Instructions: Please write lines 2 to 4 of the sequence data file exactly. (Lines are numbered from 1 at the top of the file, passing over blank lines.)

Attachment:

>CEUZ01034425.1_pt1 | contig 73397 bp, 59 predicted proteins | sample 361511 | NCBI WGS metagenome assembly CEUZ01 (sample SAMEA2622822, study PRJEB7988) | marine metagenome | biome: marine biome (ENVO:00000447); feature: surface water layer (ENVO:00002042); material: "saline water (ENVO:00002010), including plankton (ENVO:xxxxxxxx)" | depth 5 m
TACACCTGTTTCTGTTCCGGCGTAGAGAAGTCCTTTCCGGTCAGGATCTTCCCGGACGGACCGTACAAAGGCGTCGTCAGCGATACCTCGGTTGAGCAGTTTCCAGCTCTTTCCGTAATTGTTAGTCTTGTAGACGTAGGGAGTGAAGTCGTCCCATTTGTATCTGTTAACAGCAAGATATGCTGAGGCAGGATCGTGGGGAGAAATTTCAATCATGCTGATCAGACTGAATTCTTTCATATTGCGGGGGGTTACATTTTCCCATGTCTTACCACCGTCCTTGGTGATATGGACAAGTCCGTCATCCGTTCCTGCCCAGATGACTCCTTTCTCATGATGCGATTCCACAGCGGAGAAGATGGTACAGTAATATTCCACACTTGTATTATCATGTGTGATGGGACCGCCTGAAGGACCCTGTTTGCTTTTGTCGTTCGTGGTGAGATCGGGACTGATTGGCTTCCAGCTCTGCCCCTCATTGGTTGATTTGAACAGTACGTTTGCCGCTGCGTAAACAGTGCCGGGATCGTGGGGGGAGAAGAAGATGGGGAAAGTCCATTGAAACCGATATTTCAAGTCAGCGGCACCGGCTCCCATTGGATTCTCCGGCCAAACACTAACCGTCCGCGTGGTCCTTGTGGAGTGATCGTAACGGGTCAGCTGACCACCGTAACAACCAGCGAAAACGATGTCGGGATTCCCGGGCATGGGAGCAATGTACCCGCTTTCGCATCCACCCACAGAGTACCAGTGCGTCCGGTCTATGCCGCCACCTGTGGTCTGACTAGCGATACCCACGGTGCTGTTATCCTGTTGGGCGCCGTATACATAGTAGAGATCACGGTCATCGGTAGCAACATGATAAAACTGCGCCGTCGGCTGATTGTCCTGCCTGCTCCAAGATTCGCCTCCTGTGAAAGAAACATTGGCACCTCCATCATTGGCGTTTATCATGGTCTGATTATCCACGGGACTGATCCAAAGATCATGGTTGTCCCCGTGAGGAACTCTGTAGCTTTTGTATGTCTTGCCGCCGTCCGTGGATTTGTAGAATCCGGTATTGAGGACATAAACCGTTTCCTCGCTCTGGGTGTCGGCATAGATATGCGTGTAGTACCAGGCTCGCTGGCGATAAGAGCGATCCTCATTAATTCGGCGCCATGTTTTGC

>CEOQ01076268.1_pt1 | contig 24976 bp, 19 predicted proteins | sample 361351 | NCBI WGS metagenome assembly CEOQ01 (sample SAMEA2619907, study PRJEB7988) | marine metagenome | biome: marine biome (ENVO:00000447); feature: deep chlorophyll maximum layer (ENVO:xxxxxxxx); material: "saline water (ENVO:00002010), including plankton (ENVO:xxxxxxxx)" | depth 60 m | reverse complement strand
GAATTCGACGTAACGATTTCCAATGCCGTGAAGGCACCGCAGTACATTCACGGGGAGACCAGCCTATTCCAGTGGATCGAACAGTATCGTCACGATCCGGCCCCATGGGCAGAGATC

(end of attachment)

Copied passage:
TACACCTGTTTCTGTTCCGGCGTAGAGAAGTCCTTTCCGGTCAGGATCTTCCCGGACGGACCGTACAAAGGCGTCGTCAGCGATACCTCGGTTGAGCAGTTTCCAGCTCTTTCCGTAATTGTTAGTCTTGTAGACGTAGGGAGTGAAGTCGTCCCATTTGTATCTGTTAACAGCAAGATATGCTGAGGCAGGATCGTGGGGAGAAATTTCAATCATGCTGATCAGACTGAATTCTTTCATATTGCGGGGGGTTACATTTTCCCATGTCTTACCACCGTCCTTGGTGATATGGACAAGTCCGTCATCCGTTCCTGCCCAGATGACTCCTTTCTCATGATGCGATTCCACAGCGGAGAAGATGGTACAGTAATATTCCACACTTGTATTATCATGTGTGATGGGACCGCCTGAAGGACCCTGTTTGCTTTTGTCGTTCGTGGTGAGATCGGGACTGATTGGCTTCCAGCTCTGCCCCTCATTGGTTGATTTGAACAGTACGTTTGCCGCTGCGTAAACAGTGCCGGGATCGTGGGGGGAGAAGAAGATGGGGAAAGTCCATTGAAACCGATATTTCAAGTCAGCGGCACCGGCTCCCATTGGATTCTCCGGCCAAACACTAACCGTCCGCGTGGTCCTTGTGGAGTGATCGTAACGGGTCAGCTGACCACCGTAACAACCAGCGAAAACGATGTCGGGATTCCCGGGCATGGGAGCAATGTACCCGCTTTCGCATCCACCCACAGAGTACCAGTGCGTCCGGTCTATGCCGCCACCTGTGGTCTGACTAGCGATACCCACGGTGCTGTTATCCTGTTGGGCGCCGTATACATAGTAGAGATCACGGTCATCGGTAGCAACATGATAAAACTGCGCCGTCGGCTGATTGTCCTGCCTGCTCCAAGATTCGCCTCCTGTGAAAGAAACATTGGCACCTCCATCATTGGCGTTTATCATGGTCTGATTATCCACGGGACTGATCCAAAGATCATGGTTGTCCCCGTGAGGAACTCTGTAGCTTTTGTATGTCTTGCCGCCGTCCGTGGATTTGTAGAATCCGGTATTGAGGACATAAACCGTTTCCTCGCTCTGGGTGTCGGCATAGATATGCGTGTAGTACCAGGCTCGCTGGCGATAAGAGCGATCCTCATTAATTCGGCGCCATGTTTTGC

>CEOQ01076268.1_pt1 | contig 24976 bp, 19 predicted proteins | sample 361351 | NCBI WGS metagenome assembly CEOQ01 (sample SAMEA2619907, study PRJEB7988) | marine metagenome | biome: marine biome (ENVO:00000447); feature: deep chlorophyll maximum layer (ENVO:xxxxxxxx); material: "saline water (ENVO:00002010), including plankton (ENVO:xxxxxxxx)" | depth 60 m | reverse complement strand
GAATTCGACGTAACGATTTCCAATGCCGTGAAGGCACCGCAGTACATTCACGGGGAGACCAGCCTATTCCAGTGGATCGAACAGTATCGTCACGATCCGGCCCCATGGGCAGAGATC